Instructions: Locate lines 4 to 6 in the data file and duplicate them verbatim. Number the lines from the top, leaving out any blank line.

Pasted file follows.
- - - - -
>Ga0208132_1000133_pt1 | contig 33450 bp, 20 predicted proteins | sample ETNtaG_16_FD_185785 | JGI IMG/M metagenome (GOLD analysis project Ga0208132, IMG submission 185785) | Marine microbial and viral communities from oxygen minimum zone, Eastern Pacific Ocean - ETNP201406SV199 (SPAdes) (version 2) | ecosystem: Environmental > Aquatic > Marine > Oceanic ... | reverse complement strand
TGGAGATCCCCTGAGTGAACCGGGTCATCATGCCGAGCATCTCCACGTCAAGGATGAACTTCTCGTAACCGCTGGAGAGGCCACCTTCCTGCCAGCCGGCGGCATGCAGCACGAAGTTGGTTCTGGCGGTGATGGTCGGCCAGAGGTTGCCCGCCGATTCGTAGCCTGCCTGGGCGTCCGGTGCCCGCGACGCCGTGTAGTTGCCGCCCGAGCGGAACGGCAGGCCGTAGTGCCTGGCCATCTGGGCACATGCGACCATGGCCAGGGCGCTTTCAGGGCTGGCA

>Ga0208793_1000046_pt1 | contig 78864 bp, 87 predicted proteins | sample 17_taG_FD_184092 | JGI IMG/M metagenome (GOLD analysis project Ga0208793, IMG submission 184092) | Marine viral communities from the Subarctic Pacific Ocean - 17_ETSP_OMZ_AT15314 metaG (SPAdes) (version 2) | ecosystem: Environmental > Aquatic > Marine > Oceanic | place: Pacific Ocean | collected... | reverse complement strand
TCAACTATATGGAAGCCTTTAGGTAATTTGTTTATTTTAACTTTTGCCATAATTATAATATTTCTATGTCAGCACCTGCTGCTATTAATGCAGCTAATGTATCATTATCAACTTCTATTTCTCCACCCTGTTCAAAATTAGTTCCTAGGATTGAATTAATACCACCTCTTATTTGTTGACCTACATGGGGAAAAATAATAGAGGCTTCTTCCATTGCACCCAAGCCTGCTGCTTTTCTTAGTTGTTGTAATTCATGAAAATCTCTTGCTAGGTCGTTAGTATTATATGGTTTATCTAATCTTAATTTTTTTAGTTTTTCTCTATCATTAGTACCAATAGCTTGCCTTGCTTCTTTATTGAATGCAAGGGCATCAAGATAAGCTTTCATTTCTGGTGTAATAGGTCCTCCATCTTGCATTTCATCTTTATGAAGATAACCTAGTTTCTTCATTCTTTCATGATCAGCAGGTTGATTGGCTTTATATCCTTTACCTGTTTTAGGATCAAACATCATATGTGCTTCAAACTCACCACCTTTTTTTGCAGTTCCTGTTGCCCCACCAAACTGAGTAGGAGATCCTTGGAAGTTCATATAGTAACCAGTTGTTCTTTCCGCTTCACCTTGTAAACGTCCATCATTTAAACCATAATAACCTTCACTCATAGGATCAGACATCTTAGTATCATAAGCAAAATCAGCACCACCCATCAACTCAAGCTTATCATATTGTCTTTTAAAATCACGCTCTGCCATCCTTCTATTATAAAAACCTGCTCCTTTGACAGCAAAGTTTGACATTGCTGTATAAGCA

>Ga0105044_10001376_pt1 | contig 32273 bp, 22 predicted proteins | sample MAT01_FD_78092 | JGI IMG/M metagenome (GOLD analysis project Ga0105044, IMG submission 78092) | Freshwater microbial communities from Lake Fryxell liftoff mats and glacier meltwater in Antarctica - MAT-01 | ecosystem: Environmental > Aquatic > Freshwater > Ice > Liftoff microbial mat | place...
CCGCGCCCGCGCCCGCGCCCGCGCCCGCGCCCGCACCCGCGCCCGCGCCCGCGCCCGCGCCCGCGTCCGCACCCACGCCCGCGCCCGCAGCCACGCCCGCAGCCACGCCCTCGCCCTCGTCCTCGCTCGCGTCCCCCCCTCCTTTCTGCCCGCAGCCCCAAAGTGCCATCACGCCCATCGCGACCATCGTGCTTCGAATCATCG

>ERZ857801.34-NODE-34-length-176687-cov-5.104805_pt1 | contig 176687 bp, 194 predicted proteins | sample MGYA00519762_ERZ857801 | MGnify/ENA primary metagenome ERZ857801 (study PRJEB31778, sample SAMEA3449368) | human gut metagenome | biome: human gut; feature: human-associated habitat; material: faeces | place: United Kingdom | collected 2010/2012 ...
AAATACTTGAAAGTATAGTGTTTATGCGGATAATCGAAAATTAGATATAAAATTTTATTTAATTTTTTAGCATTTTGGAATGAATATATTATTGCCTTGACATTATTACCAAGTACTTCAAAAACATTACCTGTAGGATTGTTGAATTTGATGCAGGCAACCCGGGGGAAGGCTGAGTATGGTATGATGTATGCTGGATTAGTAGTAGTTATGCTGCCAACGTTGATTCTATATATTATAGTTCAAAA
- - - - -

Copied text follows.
TCAACTATATGGAAGCCTTTAGGTAATTTGTTTATTTTAACTTTTGCCATAATTATAATATTTCTATGTCAGCACCTGCTGCTATTAATGCAGCTAATGTATCATTATCAACTTCTATTTCTCCACCCTGTTCAAAATTAGTTCCTAGGATTGAATTAATACCACCTCTTATTTGTTGACCTACATGGGGAAAAATAATAGAGGCTTCTTCCATTGCACCCAAGCCTGCTGCTTTTCTTAGTTGTTGTAATTCATGAAAATCTCTTGCTAGGTCGTTAGTATTATATGGTTTATCTAATCTTAATTTTTTTAGTTTTTCTCTATCATTAGTACCAATAGCTTGCCTTGCTTCTTTATTGAATGCAAGGGCATCAAGATAAGCTTTCATTTCTGGTGTAATAGGTCCTCCATCTTGCATTTCATCTTTATGAAGATAACCTAGTTTCTTCATTCTTTCATGATCAGCAGGTTGATTGGCTTTATATCCTTTACCTGTTTTAGGATCAAACATCATATGTGCTTCAAACTCACCACCTTTTTTTGCAGTTCCTGTTGCCCCACCAAACTGAGTAGGAGATCCTTGGAAGTTCATATAGTAACCAGTTGTTCTTTCCGCTTCACCTTGTAAACGTCCATCATTTAAACCATAATAACCTTCACTCATAGGATCAGACATCTTAGTATCATAAGCAAAATCAGCACCACCCATCAACTCAAGCTTATCATATTGTCTTTTAAAATCACGCTCTGCCATCCTTCTATTATAAAAACCTGCTCCTTTGACAGCAAAGTTTGACATTGCTGTATAAGCA

>Ga0105044_10001376_pt1 | contig 32273 bp, 22 predicted proteins | sample MAT01_FD_78092 | JGI IMG/M metagenome (GOLD analysis project Ga0105044, IMG submission 78092) | Freshwater microbial communities from Lake Fryxell liftoff mats and glacier meltwater in Antarctica - MAT-01 | ecosystem: Environmental > Aquatic > Freshwater > Ice > Liftoff microbial mat | place...
CCGCGCCCGCGCCCGCGCCCGCGCCCGCGCCCGCACCCGCGCCCGCGCCCGCGCCCGCGCCCGCGTCCGCACCCACGCCCGCGCCCGCAGCCACGCCCGCAGCCACGCCCTCGCCCTCGTCCTCGCTCGCGTCCCCCCCTCCTTTCTGCCCGCAGCCCCAAAGTGCCATCACGCCCATCGCGACCATCGTGCTTCGAATCATCG